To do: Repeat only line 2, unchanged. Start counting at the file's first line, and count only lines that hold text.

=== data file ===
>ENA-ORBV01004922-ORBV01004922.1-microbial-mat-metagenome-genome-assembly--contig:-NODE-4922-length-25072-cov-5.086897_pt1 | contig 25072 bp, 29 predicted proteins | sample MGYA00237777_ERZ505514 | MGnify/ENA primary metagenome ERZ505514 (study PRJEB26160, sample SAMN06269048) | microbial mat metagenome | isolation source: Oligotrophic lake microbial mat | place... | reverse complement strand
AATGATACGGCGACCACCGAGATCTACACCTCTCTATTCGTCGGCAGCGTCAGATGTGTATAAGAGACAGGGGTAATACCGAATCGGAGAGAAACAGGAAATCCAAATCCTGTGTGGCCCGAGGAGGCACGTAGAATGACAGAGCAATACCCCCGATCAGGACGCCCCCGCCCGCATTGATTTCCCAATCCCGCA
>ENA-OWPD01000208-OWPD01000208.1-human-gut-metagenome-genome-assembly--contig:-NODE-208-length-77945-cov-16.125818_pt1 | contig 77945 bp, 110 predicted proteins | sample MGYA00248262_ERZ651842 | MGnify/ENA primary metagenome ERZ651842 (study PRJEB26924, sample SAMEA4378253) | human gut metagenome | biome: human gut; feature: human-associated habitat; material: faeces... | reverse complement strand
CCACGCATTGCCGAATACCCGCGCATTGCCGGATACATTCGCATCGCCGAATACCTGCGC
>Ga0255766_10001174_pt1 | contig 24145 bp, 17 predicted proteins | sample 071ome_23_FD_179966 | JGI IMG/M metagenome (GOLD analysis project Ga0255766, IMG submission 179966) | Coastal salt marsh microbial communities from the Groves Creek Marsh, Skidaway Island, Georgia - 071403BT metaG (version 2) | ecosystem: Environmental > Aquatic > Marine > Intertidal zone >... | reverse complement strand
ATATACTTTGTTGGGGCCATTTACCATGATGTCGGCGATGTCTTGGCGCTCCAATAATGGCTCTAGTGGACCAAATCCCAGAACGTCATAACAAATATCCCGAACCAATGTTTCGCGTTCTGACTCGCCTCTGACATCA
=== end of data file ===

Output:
AATGATACGGCGACCACCGAGATCTACACCTCTCTATTCGTCGGCAGCGTCAGATGTGTATAAGAGACAGGGGTAATACCGAATCGGAGAGAAACAGGAAATCCAAATCCTGTGTGGCCCGAGGAGGCACGTAGAATGACAGAGCAATACCCCCGATCAGGACGCCCCCGCCCGCATTGATTTCCCAATCCCGCA